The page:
12 September 2008

Another poll shows the NL starting numbers

Corporate Research Associates released results today of questions posed to a sample of voters in Newfoundland and Labrador in August and the results confirm, in some respects, the picture of the electorate drawn by the recent NTV/Telelink survey.

When asked to indicate which party they would vote for in a federal election, 43% of decided respondents said Liberal, 35% said Conservative, 20% said NDP and one percent indicated they would vote for the Green Party.

Thirty-nine (39) percent were undecided, would not vote or refused to answer. The survey of 402 residents of Newfoundland and Labrador was conducted between August 12 and August 28, 2008.  It has a margin of error of plus or minus 4.9 percentage points at the 95% confidence level.

The table shows how the numbers line up with the results of the 2006 general election and the NTV poll. The table should not be read as reflecting a trend.  The Telelink and CRA surveys are sufficiently close together in time so that the results confirm each other. 


2006 GE

Aug 08

Sept 08









New Democratic Party












MoE (95%CL)

+/- 4.9%

+/- 3.3%


As indicated in an earlier post, based on the polling data and an analysis of historic voting trends, this breakout would suggest that the four ridings that went Liberal in the last election would remain Liberal but with high margins of victory.  The three ridings held previously by the Conservatives would be potentially tight races.

At least one media report in Newfoundland and Labrador noted that two thirds of decided respondents would not be voting Conservative.  This is not unusual in federal politics in Newfoundland and Labrador, where a majority typically vote for a party other than Conservative. Newfoundlanders and Labradorians typically vote anything but Conservative.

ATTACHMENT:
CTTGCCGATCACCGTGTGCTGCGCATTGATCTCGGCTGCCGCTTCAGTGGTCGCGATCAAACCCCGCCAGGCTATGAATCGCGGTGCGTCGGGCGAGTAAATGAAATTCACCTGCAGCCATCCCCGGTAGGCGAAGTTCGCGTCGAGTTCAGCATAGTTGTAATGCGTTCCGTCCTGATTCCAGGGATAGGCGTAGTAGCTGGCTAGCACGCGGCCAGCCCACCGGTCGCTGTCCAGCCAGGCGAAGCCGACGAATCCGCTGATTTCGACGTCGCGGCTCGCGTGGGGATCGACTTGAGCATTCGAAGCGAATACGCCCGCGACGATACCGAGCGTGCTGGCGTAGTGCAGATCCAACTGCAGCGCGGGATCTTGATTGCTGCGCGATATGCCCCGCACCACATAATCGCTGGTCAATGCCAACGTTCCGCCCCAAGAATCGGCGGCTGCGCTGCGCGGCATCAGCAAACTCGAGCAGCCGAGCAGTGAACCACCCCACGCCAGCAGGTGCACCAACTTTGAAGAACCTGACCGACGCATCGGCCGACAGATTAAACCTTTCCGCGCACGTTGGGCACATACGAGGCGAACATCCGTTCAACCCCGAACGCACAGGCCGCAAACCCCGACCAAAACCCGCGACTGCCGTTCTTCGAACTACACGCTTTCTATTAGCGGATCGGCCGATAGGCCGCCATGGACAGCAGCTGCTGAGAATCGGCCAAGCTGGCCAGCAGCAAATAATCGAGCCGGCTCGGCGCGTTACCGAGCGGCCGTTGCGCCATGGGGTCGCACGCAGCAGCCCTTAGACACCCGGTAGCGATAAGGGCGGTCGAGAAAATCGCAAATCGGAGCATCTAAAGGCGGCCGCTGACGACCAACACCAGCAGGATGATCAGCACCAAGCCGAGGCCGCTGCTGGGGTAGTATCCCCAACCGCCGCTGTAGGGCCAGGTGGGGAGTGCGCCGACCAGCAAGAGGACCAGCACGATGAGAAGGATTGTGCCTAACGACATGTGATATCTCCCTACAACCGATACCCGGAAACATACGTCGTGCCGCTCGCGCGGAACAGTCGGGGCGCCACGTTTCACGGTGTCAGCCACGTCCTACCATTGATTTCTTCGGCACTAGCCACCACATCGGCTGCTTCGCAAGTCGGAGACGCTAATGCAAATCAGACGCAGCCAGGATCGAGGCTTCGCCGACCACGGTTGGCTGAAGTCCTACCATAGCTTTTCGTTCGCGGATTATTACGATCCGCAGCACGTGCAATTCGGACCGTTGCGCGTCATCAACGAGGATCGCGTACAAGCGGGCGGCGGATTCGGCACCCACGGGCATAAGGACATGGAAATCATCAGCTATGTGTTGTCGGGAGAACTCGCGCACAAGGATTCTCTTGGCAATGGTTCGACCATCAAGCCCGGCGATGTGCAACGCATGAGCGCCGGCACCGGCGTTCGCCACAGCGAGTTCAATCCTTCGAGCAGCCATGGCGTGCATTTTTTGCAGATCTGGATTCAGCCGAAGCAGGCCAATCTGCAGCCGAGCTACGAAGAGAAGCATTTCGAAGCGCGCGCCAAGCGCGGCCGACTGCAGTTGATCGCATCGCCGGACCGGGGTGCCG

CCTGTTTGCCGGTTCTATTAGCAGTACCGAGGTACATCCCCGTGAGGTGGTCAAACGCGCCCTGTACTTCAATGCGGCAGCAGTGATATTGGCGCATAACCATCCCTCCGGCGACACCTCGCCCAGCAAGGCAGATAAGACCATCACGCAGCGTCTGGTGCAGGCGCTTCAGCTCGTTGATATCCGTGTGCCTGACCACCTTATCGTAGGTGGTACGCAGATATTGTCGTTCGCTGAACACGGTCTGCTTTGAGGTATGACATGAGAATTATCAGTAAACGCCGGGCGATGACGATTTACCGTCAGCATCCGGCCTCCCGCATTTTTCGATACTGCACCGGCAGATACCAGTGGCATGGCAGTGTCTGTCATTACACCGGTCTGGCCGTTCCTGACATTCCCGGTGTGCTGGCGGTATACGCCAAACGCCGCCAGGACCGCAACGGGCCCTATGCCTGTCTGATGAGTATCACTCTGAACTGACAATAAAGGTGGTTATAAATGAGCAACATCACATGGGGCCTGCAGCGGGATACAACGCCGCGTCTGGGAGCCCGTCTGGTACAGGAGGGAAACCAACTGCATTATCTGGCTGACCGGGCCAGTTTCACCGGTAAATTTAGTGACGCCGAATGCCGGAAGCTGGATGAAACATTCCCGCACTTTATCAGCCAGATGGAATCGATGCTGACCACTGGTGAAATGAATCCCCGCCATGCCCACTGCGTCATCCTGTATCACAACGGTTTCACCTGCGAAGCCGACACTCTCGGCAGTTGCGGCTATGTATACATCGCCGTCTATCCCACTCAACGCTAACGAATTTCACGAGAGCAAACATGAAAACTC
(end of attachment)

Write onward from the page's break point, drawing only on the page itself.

One interesting result from the NTV survey - not covered by the CRA poll - is the feeling by almost two thirds of respondents that the ABC campaign is harming federal-provincial relations.

This is hardly surprising given that the provincial government has been repeatedly claiming that the province is being punished for the Family Feud between the federal and Provincial Conservatives.

As well, there has long been a perception in local politics that districts should side with the perceived winner in an election or risk not receiving road paving, school and hospital construction or other public spending.  The power of pork in traditional politics both federally and provincially remains strong.  A party would not have to threaten this in order for the perception to exist and for it to influence voting behaviour.

As well, while it may not be documented, there is anecdotal evidence suggesting that some voters approach voting choice as a lottery in which one must be on the winning side or risk "losing" ones vote.

All of that can have an impact on voting results, especially if the races on the Avalon peninsula indeed are tight. Voters may switch between now and polling day based on perceptions of the national campaign.

Not surprisingly, at least one federal Conservative candidate - Craig Westcott  - has used the argument in several media interviews that the province needs to have an elected representative in the federal cabinet.  Both Westcott and Avalon incumbent Fabian manning have also referred to the need to get past the current wrangling  between the provincial and federal governments in the best interests of the province.  This was not implicitly threatening but reflected - at least by the words and tone - an effort to point at the political benefit of supporting the party which currently leading in the polls and which many observers believe will form another minority government.